My first thought was, “That was kind of rude to interrupt the preacher’s sermon.” My second thought was, “But he’s got a good point.”

I don’t remember the preacher’s answer or if he even gave one, but that question has stuck with me.

I once heard it said, “You can’t disappoint God because He already knows what you are going to do.” Granted, He may know everything we are going to do, but I imagine on Judgment Day, when He has to turn people away, He will experience disappointment . . . and heartache, no matter how far ahead He saw it coming.

If Jesus is fully God, wouldn’t He have known what the Centurion was going to say? Jesus knew exactly how and when He was going to die. I believe He knew what he was going to say, because he even knows the source of our words.

“But what about you?” he asked. “Who do you say I am?”
Simon Peter answered, “You are the Messiah, the Son of the living God.”
Jesus replied, “Blessed are you, Simon son of Jonah, for this was not revealed to you by flesh and blood, but by my Father in heaven. ~ Matthew 16: 15-17

And a few verses later . . .

From that time on Jesus began to explain to his disciples that he must go to Jerusalem and suffer many things at the hands of the elders, the chief priests and the teachers of the law, and that he must be killed and on the third day be raised to life.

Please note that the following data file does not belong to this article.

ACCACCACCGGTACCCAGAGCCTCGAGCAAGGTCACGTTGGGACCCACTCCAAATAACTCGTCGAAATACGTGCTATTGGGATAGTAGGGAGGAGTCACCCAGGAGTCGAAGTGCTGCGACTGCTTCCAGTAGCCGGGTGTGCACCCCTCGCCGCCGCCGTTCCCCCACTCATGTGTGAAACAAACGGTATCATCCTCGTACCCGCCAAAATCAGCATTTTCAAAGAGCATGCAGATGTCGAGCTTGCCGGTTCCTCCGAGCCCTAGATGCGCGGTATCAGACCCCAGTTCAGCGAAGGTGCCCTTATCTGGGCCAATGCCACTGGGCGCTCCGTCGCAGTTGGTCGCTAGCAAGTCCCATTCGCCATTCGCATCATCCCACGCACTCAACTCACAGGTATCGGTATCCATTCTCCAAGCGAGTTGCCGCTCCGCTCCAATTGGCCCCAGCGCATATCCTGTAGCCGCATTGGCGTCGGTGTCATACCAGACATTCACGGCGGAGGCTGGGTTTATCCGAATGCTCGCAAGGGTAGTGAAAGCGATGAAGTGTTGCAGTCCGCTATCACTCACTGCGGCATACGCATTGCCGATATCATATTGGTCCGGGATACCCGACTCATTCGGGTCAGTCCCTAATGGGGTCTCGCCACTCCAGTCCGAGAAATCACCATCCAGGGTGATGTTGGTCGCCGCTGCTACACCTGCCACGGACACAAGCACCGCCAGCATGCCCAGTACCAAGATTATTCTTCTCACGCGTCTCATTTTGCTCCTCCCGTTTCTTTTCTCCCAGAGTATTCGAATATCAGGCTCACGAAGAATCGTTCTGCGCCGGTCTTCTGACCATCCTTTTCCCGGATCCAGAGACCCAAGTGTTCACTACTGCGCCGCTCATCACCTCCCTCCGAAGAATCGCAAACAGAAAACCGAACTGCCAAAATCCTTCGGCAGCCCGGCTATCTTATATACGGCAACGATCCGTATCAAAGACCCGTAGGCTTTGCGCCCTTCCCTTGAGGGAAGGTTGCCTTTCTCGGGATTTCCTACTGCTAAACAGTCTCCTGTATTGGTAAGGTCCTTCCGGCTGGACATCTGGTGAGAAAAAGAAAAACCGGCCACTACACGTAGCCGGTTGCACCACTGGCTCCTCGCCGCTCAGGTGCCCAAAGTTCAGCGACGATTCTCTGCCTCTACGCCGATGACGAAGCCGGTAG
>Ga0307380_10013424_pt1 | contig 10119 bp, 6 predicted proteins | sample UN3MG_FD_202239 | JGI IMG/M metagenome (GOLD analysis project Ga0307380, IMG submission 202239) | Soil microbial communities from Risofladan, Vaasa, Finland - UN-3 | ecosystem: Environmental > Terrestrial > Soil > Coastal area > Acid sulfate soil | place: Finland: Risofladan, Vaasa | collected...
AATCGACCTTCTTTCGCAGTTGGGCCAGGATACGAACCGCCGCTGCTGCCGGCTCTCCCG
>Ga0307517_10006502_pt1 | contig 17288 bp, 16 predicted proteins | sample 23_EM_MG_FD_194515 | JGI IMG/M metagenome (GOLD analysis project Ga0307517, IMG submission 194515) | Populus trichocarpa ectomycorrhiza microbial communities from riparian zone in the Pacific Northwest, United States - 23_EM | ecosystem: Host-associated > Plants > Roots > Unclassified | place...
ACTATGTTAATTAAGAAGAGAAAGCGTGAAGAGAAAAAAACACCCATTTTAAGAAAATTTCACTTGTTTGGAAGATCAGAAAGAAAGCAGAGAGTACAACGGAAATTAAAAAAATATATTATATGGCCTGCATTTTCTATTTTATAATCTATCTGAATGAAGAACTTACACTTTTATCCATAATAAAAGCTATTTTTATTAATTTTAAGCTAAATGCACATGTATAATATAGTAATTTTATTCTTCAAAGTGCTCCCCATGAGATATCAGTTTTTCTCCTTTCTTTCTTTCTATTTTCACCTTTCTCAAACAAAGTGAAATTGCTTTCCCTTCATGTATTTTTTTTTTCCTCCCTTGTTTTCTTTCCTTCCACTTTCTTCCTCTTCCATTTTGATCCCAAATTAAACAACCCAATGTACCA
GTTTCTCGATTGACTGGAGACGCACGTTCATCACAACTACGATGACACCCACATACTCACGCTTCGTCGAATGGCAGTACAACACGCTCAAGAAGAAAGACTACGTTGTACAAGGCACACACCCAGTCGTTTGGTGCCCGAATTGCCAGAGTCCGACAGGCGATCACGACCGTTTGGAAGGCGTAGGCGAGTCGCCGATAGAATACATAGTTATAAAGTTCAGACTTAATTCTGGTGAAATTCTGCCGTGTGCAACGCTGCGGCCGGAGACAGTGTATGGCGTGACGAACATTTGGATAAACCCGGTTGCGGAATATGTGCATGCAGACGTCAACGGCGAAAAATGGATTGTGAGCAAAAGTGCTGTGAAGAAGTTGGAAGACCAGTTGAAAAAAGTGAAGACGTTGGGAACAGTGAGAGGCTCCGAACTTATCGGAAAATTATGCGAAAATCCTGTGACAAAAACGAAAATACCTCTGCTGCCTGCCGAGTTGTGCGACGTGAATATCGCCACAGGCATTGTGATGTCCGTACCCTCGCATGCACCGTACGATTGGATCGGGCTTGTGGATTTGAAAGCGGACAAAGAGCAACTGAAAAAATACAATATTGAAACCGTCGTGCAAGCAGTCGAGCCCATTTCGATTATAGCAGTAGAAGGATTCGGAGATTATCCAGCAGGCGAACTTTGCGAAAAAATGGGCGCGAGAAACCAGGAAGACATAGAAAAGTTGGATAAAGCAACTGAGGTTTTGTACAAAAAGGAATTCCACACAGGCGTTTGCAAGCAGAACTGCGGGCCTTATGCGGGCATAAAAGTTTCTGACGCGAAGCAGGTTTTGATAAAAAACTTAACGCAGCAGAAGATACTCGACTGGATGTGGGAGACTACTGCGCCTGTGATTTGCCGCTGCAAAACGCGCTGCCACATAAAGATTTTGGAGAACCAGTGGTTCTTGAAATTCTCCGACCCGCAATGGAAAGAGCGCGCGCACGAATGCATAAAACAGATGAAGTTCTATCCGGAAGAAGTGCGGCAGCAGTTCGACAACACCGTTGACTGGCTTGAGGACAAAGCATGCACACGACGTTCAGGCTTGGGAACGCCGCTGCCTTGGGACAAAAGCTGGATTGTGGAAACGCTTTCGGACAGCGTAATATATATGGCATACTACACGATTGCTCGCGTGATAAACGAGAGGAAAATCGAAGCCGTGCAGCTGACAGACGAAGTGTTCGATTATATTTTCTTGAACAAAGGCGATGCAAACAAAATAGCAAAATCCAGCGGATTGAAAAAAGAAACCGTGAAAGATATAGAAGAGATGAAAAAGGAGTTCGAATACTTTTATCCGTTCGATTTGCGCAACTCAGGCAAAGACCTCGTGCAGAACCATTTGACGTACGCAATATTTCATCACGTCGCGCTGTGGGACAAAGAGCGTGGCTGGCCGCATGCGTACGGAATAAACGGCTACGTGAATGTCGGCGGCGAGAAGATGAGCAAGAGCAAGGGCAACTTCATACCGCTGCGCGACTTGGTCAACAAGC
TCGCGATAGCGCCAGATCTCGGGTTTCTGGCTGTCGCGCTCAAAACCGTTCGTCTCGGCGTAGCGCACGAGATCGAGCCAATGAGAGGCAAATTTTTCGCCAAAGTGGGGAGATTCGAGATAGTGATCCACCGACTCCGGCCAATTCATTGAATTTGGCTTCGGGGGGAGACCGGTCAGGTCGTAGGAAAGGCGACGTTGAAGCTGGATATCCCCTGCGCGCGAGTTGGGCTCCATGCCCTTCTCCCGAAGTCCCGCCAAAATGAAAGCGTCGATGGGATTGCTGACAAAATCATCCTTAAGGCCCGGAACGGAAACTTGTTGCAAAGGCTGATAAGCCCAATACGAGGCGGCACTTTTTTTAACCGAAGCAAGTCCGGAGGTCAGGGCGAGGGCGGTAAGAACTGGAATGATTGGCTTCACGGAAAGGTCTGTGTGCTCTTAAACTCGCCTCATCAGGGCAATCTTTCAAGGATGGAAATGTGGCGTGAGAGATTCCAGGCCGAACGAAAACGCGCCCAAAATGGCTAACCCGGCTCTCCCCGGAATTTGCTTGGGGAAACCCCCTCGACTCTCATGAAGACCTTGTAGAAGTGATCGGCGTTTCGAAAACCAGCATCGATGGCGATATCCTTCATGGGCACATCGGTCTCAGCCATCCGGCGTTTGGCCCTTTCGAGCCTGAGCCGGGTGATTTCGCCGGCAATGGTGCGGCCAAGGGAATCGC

Peter took him aside and began to rebuke him. “Never, Lord!” he said. “This shall never happen to you!”
Jesus turned and said to Peter, “Get behind me, Satan! You are a stumbling block to me; you do not have in mind the concerns of God, but merely human concerns.” ~ Matthew 16: 21-23

So, what was the source of the Centurion’s profession of faith? Ephesians 2:8 says, “For it is by grace you have been saved, through faith—and this is not from yourselves, it is the gift of God.”

Now, Jesus knew what the Centurion was going to say and where the words came from. With all the miracles He performed and other unbelievable acts, why would this one statement amaze Him?

Being a parent, God uses my children to reveal things to me quite often. Watching them take their first steps is always an exciting adventure. I watch them crawl around putting everything they can find on the floor in their mouths. Then they pull themselves up to a standing position and steady themselves against a couch or chair. They shuffle around the room from one piece of furniture to the next. But one day, they let go and take those first steps. Now, I know they have the ability and I expect them to eventually do it, but that first step . . . to see it actually happen . . . is truly amazing.

I believe Jesus knew what the Centurion was going to do. But just like a proud parent, watching that first Gentile child take that first step and walk out a faith he wasn’t even supposed to have . . . in the eyes of Jesus . . . was truly amazing.